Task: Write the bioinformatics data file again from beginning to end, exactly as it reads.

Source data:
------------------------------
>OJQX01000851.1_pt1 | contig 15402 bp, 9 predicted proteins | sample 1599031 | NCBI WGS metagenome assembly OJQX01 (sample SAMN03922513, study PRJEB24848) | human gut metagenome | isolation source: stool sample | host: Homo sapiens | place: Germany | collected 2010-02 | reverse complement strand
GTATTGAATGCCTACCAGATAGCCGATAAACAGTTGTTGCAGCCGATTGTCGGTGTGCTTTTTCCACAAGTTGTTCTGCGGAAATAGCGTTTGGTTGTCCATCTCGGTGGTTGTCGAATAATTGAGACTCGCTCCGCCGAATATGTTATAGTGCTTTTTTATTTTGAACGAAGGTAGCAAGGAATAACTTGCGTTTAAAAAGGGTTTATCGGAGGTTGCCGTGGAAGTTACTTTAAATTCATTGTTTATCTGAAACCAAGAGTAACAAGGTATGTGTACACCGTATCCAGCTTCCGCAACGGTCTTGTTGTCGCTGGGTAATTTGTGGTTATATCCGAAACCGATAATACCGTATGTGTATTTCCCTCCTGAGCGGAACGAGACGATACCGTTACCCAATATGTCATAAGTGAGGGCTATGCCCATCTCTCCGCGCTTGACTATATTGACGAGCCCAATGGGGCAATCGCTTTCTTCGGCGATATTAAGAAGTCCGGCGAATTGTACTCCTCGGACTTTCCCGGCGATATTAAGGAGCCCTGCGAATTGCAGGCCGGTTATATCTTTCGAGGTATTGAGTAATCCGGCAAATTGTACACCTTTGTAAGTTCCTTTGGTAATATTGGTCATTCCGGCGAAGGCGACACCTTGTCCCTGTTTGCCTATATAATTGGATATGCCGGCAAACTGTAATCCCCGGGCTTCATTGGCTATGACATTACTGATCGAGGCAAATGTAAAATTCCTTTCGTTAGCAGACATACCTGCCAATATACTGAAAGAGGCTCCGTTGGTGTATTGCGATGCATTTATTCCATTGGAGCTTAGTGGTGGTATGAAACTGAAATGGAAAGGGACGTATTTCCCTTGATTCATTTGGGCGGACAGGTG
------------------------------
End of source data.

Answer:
>OJQX01000851.1_pt1 | contig 15402 bp, 9 predicted proteins | sample 1599031 | NCBI WGS metagenome assembly OJQX01 (sample SAMN03922513, study PRJEB24848) | human gut metagenome | isolation source: stool sample | host: Homo sapiens | place: Germany | collected 2010-02 | reverse complement strand
GTATTGAATGCCTACCAGATAGCCGATAAACAGTTGTTGCAGCCGATTGTCGGTGTGCTTTTTCCACAAGTTGTTCTGCGGAAATAGCGTTTGGTTGTCCATCTCGGTGGTTGTCGAATAATTGAGACTCGCTCCGCCGAATATGTTATAGTGCTTTTTTATTTTGAACGAAGGTAGCAAGGAATAACTTGCGTTTAAAAAGGGTTTATCGGAGGTTGCCGTGGAAGTTACTTTAAATTCATTGTTTATCTGAAACCAAGAGTAACAAGGTATGTGTACACCGTATCCAGCTTCCGCAACGGTCTTGTTGTCGCTGGGTAATTTGTGGTTATATCCGAAACCGATAATACCGTATGTGTATTTCCCTCCTGAGCGGAACGAGACGATACCGTTACCCAATATGTCATAAGTGAGGGCTATGCCCATCTCTCCGCGCTTGACTATATTGACGAGCCCAATGGGGCAATCGCTTTCTTCGGCGATATTAAGAAGTCCGGCGAATTGTACTCCTCGGACTTTCCCGGCGATATTAAGGAGCCCTGCGAATTGCAGGCCGGTTATATCTTTCGAGGTATTGAGTAATCCGGCAAATTGTACACCTTTGTAAGTTCCTTTGGTAATATTGGTCATTCCGGCGAAGGCGACACCTTGTCCCTGTTTGCCTATATAATTGGATATGCCGGCAAACTGTAATCCCCGGGCTTCATTGGCTATGACATTACTGATCGAGGCAAATGTAAAATTCCTTTCGTTAGCAGACATACCTGCCAATATACTGAAAGAGGCTCCGTTGGTGTATTGCGATGCATTTATTCCATTGGAGCTTAGTGGTGGTATGAAACTGAAATGGAAAGGGACGTATTTCCCTTGATTCATTTGGGCGGACAGGTG